StandardAero Omaha Braces for Missouri River Flooding
StandardAero’sOmaha regional service center completed its first line-level inspection of a Honeywell TFE731 engine since acquiring the Honeywell line-level service authorization this past June. Technicians completed 150-/250-hour and 300-/400-hour engine inspections on all three engines of a Falcon 50 for an Eppley Field-based corporate customer, and they did it while watching the Missouri River threatening to flood the airport.
Dan Osborn, site lead at the Omaha facility, told AIN, “We’ve been under a flood alert since before I joined the company in June. The airport sits on low ground with the Missouri River bordering it on three sides. The river has been above flood stage since the beginning of June. So far the levees have held, but we’ve had ground water leeching up and there have been sink holes open up on the airport. A Challenger 604 operator had a sink hole open in its parking lot. About a month ago the National Guard was here wearing life vests assessing the situation.”
Osborn said the Army Corps of Engineers is considering drawing down the water level up river in South Dakota to help alleviate the situation and provide an opportunity to assess the integrity of the levees. “The Corps said it probably won’t be until the beginning of October before it’ll be able to do an assessment, so we’re just waiting and hoping,” he added.
Eric Thompson, product director, engines, said many of Eppley Airport’s tenants have relocated temporarily to surrounding airports in case the levee doesn’t hold. “I know of at least 10 or 15 aircraft, mostly corporate, that have temporarily relocated as a result of the water concern,” he said.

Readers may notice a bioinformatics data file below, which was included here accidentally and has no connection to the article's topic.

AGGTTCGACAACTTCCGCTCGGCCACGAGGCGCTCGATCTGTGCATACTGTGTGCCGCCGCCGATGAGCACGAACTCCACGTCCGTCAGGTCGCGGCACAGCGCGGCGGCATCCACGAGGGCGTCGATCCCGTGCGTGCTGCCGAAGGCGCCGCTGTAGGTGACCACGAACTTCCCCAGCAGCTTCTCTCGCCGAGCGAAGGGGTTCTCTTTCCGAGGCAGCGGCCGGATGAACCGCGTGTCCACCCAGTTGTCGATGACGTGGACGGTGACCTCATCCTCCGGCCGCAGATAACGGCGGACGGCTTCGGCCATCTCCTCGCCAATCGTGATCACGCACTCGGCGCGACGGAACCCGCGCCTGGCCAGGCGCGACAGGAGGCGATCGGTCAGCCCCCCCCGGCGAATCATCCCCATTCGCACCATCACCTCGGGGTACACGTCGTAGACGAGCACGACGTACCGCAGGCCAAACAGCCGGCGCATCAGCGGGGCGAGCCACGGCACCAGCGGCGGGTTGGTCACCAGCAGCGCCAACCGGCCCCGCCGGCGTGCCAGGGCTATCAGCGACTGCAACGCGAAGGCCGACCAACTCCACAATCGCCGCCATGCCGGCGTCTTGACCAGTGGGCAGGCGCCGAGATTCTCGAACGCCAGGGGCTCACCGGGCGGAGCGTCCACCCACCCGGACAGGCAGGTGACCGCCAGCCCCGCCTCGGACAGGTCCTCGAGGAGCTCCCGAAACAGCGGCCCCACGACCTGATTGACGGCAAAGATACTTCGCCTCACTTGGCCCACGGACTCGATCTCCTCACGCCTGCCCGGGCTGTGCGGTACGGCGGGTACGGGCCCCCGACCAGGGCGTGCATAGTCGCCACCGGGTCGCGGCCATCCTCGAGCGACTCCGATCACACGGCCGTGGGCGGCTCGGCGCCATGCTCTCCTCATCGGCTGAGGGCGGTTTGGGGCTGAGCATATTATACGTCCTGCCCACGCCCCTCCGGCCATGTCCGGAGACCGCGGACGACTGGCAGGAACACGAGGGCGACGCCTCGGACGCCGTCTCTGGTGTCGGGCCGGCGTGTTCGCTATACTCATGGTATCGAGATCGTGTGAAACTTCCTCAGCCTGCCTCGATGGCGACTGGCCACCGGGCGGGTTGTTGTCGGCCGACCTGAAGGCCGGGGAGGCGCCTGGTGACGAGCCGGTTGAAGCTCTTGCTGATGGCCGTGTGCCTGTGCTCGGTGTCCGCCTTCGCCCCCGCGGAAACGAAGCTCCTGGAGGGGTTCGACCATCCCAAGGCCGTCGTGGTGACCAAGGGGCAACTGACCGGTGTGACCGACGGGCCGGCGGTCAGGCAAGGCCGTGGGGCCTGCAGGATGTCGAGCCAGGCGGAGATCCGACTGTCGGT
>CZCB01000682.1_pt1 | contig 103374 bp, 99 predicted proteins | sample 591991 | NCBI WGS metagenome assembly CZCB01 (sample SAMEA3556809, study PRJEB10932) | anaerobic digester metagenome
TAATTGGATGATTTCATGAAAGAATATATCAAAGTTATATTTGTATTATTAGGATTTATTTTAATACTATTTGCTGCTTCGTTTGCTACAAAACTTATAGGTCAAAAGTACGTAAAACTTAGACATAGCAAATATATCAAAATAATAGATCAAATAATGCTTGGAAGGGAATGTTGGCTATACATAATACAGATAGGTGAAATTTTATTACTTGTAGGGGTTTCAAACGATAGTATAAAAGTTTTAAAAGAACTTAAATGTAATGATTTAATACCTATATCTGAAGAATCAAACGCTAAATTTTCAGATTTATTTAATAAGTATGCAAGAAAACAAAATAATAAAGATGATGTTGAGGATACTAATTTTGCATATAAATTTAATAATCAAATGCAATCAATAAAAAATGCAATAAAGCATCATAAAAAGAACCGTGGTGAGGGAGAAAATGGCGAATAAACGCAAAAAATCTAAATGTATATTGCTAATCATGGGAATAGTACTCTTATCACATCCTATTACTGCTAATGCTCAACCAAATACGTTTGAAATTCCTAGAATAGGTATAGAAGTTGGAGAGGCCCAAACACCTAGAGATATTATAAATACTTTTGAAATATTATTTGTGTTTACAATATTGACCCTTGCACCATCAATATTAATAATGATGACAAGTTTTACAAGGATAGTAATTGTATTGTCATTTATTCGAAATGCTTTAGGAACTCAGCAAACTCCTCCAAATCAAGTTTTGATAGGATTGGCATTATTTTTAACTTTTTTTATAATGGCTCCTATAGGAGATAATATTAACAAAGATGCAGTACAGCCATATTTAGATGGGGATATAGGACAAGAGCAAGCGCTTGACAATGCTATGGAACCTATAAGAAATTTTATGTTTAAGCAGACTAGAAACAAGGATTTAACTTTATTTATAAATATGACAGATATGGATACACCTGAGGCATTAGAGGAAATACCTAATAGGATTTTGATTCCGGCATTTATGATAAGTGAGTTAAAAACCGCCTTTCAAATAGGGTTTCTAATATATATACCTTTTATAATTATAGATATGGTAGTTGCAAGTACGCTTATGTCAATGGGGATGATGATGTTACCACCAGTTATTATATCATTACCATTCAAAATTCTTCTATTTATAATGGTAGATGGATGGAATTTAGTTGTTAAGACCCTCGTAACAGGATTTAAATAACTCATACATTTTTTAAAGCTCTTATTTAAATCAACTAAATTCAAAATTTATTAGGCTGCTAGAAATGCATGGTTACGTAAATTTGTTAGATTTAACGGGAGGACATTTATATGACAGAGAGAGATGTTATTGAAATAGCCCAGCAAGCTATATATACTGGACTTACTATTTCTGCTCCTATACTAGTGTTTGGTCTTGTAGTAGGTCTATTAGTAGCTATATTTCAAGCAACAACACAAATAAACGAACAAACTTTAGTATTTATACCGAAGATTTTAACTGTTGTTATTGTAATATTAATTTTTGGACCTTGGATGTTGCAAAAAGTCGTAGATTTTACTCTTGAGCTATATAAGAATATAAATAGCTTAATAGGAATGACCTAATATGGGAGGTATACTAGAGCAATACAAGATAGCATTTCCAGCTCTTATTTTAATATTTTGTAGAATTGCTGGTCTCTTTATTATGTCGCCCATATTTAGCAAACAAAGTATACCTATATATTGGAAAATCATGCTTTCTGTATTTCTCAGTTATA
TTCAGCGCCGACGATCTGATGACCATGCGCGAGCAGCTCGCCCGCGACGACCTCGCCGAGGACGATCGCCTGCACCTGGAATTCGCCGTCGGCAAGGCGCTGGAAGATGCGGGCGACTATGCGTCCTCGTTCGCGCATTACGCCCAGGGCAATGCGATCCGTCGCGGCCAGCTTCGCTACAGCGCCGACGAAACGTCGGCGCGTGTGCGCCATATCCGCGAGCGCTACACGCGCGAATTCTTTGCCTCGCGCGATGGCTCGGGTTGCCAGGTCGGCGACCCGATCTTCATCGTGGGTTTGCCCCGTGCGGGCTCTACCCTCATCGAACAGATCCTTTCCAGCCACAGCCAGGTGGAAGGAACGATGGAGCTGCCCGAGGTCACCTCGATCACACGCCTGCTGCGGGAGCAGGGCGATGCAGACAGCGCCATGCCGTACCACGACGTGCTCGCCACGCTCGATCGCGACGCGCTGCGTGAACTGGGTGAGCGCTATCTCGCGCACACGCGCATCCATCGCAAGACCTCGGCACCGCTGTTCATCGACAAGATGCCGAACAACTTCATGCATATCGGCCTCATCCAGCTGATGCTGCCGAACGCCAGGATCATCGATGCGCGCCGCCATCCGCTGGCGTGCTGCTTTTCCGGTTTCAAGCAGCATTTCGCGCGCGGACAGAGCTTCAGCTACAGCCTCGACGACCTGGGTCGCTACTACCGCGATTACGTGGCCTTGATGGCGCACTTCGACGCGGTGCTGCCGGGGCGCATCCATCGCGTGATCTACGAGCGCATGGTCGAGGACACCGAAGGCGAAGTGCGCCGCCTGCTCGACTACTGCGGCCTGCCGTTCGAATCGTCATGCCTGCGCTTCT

“We’re here and our doors are open, but we’re spending much of our time trying to support the operators any way we can as they return to pick up and drop off their passengers. If they need work we focus the staff on getting it done quickly; we completed the Falcon 50 in one day. We’ve been lucky so far,” he said. “Other than a little ground water we haven’t had any serious problems. The airport authority, Corps of Engineers and some local companies installed 70 pumps around the airport to move water back over the levee.”
While the timing could have been better to inaugurate the facility’s Honeywell line-level service authorization, Thompson isn’t concerned. “The Honeywell designation is a fairly big deal for us and it expands our Omaha capabilities. There are about 74 Honeywell engines in our service area and any time we can do warranty work for Honeywell customers it gives us really good exposure. We’re always trying to figure out how to make life easier for our customers. As far as the flood alert is concerned, I think we’re going to be fine and when the tenants return we’ll be up and ready to take care of them. Until then we’ll do whatever we can to help them cope with the situation,” he added. StandardAero Omaha is an FAA Part 145 repair station operating under a class 4 rating.